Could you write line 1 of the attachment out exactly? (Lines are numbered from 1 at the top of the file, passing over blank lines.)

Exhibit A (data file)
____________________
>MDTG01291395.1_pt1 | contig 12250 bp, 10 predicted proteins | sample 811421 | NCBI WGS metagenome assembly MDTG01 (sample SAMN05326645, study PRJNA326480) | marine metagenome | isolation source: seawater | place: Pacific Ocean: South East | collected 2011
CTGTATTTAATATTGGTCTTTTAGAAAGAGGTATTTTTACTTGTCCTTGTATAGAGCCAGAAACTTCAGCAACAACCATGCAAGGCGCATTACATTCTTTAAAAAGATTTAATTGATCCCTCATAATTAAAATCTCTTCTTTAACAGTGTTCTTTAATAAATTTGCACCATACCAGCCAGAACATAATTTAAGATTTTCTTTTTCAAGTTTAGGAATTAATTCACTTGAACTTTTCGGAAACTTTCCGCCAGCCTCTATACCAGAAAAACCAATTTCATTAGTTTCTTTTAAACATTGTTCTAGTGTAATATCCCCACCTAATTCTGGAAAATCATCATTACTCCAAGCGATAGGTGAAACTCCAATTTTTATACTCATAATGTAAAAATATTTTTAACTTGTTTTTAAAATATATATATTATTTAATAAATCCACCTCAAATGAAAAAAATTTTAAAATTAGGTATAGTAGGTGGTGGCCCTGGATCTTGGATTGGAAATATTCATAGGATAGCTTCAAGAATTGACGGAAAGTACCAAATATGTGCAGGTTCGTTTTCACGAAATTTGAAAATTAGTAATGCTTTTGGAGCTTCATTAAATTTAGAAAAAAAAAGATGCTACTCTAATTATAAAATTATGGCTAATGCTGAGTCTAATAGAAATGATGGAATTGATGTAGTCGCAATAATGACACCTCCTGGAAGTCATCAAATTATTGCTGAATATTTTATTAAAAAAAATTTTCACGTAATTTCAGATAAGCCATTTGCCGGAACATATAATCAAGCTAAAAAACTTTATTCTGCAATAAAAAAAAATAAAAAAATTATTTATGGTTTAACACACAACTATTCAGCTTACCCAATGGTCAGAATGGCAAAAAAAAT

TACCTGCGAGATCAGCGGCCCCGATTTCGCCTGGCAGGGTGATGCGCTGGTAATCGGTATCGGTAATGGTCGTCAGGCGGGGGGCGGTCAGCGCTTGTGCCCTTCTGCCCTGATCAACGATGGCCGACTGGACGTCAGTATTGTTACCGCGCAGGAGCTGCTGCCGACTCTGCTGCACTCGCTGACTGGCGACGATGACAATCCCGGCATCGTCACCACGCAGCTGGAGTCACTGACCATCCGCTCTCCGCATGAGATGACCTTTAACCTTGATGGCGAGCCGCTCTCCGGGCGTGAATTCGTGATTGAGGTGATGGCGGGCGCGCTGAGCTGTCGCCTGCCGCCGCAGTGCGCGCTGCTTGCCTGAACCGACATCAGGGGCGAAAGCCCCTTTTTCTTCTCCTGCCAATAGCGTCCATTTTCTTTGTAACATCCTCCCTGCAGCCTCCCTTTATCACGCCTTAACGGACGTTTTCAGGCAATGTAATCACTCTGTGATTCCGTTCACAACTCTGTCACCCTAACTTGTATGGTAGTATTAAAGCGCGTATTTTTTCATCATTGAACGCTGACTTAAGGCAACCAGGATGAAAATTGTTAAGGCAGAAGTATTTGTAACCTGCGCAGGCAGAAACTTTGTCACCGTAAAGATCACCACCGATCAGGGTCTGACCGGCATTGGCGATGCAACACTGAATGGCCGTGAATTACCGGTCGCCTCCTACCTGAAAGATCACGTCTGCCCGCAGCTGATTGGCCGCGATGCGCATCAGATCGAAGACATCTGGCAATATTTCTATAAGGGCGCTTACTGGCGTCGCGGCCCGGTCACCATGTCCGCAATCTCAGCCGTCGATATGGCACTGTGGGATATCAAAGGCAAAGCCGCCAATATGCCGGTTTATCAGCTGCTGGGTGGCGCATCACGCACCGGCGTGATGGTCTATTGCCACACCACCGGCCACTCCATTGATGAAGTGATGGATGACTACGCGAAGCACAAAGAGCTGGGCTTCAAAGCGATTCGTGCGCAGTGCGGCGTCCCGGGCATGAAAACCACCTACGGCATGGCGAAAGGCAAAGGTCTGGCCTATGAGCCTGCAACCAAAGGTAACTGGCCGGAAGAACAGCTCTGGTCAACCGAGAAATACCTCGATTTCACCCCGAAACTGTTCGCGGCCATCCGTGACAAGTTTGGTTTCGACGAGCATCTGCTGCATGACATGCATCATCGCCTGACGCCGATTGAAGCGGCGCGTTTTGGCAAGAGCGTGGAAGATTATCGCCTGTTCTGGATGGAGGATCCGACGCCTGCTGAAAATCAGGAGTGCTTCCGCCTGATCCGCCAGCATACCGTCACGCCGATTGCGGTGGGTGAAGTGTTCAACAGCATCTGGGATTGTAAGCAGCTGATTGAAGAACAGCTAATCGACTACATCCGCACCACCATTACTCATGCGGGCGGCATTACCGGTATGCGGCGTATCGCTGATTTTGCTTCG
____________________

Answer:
>MDTG01291395.1_pt1 | contig 12250 bp, 10 predicted proteins | sample 811421 | NCBI WGS metagenome assembly MDTG01 (sample SAMN05326645, study PRJNA326480) | marine metagenome | isolation source: seawater | place: Pacific Ocean: South East | collected 2011